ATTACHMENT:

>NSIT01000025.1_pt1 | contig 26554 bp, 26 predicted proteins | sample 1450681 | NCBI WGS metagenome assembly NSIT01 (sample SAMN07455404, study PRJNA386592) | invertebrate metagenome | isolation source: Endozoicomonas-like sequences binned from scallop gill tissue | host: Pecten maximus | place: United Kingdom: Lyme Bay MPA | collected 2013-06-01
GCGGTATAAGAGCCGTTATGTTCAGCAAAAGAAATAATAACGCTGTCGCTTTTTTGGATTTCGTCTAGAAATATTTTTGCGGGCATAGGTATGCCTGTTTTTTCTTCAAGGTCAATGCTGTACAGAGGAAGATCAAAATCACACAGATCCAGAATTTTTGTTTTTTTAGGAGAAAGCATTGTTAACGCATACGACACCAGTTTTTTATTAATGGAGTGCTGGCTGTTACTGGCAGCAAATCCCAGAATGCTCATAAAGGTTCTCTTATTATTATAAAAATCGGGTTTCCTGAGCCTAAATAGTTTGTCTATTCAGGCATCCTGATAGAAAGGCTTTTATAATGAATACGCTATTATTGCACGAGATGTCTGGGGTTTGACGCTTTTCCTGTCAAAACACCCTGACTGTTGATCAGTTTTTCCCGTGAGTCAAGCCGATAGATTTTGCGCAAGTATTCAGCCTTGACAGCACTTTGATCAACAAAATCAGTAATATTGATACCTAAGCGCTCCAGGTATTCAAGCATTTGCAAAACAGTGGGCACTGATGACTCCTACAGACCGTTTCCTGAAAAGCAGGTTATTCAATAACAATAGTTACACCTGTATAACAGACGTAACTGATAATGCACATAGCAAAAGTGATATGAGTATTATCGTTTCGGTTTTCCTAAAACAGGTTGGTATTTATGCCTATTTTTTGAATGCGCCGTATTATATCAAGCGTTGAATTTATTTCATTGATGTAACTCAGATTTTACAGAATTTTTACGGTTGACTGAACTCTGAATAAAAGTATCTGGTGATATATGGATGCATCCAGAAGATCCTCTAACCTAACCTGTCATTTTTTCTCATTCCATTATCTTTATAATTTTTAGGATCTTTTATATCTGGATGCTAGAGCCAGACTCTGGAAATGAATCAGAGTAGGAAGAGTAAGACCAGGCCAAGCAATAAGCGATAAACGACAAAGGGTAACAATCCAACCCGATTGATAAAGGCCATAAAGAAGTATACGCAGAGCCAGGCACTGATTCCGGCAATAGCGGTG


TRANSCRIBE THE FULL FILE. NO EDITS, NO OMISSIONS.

>NSIT01000025.1_pt1 | contig 26554 bp, 26 predicted proteins | sample 1450681 | NCBI WGS metagenome assembly NSIT01 (sample SAMN07455404, study PRJNA386592) | invertebrate metagenome | isolation source: Endozoicomonas-like sequences binned from scallop gill tissue | host: Pecten maximus | place: United Kingdom: Lyme Bay MPA | collected 2013-06-01
GCGGTATAAGAGCCGTTATGTTCAGCAAAAGAAATAATAACGCTGTCGCTTTTTTGGATTTCGTCTAGAAATATTTTTGCGGGCATAGGTATGCCTGTTTTTTCTTCAAGGTCAATGCTGTACAGAGGAAGATCAAAATCACACAGATCCAGAATTTTTGTTTTTTTAGGAGAAAGCATTGTTAACGCATACGACACCAGTTTTTTATTAATGGAGTGCTGGCTGTTACTGGCAGCAAATCCCAGAATGCTCATAAAGGTTCTCTTATTATTATAAAAATCGGGTTTCCTGAGCCTAAATAGTTTGTCTATTCAGGCATCCTGATAGAAAGGCTTTTATAATGAATACGCTATTATTGCACGAGATGTCTGGGGTTTGACGCTTTTCCTGTCAAAACACCCTGACTGTTGATCAGTTTTTCCCGTGAGTCAAGCCGATAGATTTTGCGCAAGTATTCAGCCTTGACAGCACTTTGATCAACAAAATCAGTAATATTGATACCTAAGCGCTCCAGGTATTCAAGCATTTGCAAAACAGTGGGCACTGATGACTCCTACAGACCGTTTCCTGAAAAGCAGGTTATTCAATAACAATAGTTACACCTGTATAACAGACGTAACTGATAATGCACATAGCAAAAGTGATATGAGTATTATCGTTTCGGTTTTCCTAAAACAGGTTGGTATTTATGCCTATTTTTTGAATGCGCCGTATTATATCAAGCGTTGAATTTATTTCATTGATGTAACTCAGATTTTACAGAATTTTTACGGTTGACTGAACTCTGAATAAAAGTATCTGGTGATATATGGATGCATCCAGAAGATCCTCTAACCTAACCTGTCATTTTTTCTCATTCCATTATCTTTATAATTTTTAGGATCTTTTATATCTGGATGCTAGAGCCAGACTCTGGAAATGAATCAGAGTAGGAAGAGTAAGACCAGGCCAAGCAATAAGCGATAAACGACAAAGGGTAACAATCCAACCCGATTGATAAAGGCCATAAAGAAGTATACGCAGAGCCAGGCACTGATTCCGGCAATAGCGGTG